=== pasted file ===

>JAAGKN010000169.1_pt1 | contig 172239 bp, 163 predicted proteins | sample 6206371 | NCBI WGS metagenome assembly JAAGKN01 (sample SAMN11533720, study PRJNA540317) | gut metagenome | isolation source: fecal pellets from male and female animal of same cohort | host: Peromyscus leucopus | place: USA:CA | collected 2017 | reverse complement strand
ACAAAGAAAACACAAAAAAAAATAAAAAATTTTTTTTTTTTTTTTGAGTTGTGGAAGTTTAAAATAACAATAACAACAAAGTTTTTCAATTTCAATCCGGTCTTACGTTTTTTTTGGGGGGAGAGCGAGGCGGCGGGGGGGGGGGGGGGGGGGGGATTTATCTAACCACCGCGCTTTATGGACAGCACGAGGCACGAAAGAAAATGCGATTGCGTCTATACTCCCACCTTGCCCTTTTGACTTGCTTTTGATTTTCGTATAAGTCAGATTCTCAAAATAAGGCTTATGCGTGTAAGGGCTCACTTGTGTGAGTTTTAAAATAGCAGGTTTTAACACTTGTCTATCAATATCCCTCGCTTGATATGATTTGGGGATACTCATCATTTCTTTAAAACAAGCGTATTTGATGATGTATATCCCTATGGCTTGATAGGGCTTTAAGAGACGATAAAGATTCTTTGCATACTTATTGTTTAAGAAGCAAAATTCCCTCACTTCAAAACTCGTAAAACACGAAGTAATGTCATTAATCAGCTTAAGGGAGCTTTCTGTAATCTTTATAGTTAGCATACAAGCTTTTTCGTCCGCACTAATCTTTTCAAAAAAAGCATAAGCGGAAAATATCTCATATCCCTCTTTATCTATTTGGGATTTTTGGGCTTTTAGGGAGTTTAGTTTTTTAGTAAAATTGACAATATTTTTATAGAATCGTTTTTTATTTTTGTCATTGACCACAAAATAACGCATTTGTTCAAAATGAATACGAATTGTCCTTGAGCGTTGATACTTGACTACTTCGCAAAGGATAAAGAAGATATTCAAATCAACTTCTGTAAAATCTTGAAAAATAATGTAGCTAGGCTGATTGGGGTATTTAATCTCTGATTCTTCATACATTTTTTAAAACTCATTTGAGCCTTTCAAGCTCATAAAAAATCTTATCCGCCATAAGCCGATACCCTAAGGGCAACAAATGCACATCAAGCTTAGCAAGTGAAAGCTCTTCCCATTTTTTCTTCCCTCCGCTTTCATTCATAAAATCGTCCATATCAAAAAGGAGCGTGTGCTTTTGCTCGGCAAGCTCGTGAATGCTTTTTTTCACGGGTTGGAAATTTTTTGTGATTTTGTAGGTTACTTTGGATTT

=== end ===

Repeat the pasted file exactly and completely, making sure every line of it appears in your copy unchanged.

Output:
>JAAGKN010000169.1_pt1 | contig 172239 bp, 163 predicted proteins | sample 6206371 | NCBI WGS metagenome assembly JAAGKN01 (sample SAMN11533720, study PRJNA540317) | gut metagenome | isolation source: fecal pellets from male and female animal of same cohort | host: Peromyscus leucopus | place: USA:CA | collected 2017 | reverse complement strand
ACAAAGAAAACACAAAAAAAAATAAAAAATTTTTTTTTTTTTTTTGAGTTGTGGAAGTTTAAAATAACAATAACAACAAAGTTTTTCAATTTCAATCCGGTCTTACGTTTTTTTTGGGGGGAGAGCGAGGCGGCGGGGGGGGGGGGGGGGGGGGGATTTATCTAACCACCGCGCTTTATGGACAGCACGAGGCACGAAAGAAAATGCGATTGCGTCTATACTCCCACCTTGCCCTTTTGACTTGCTTTTGATTTTCGTATAAGTCAGATTCTCAAAATAAGGCTTATGCGTGTAAGGGCTCACTTGTGTGAGTTTTAAAATAGCAGGTTTTAACACTTGTCTATCAATATCCCTCGCTTGATATGATTTGGGGATACTCATCATTTCTTTAAAACAAGCGTATTTGATGATGTATATCCCTATGGCTTGATAGGGCTTTAAGAGACGATAAAGATTCTTTGCATACTTATTGTTTAAGAAGCAAAATTCCCTCACTTCAAAACTCGTAAAACACGAAGTAATGTCATTAATCAGCTTAAGGGAGCTTTCTGTAATCTTTATAGTTAGCATACAAGCTTTTTCGTCCGCACTAATCTTTTCAAAAAAAGCATAAGCGGAAAATATCTCATATCCCTCTTTATCTATTTGGGATTTTTGGGCTTTTAGGGAGTTTAGTTTTTTAGTAAAATTGACAATATTTTTATAGAATCGTTTTTTATTTTTGTCATTGACCACAAAATAACGCATTTGTTCAAAATGAATACGAATTGTCCTTGAGCGTTGATACTTGACTACTTCGCAAAGGATAAAGAAGATATTCAAATCAACTTCTGTAAAATCTTGAAAAATAATGTAGCTAGGCTGATTGGGGTATTTAATCTCTGATTCTTCATACATTTTTTAAAACTCATTTGAGCCTTTCAAGCTCATAAAAAATCTTATCCGCCATAAGCCGATACCCTAAGGGCAACAAATGCACATCAAGCTTAGCAAGTGAAAGCTCTTCCCATTTTTTCTTCCCTCCGCTTTCATTCATAAAATCGTCCATATCAAAAAGGAGCGTGTGCTTTTGCTCGGCAAGCTCGTGAATGCTTTTTTTCACGGGTTGGAAATTTTTTGTGATTTTGTAGGTTACTTTGGATTT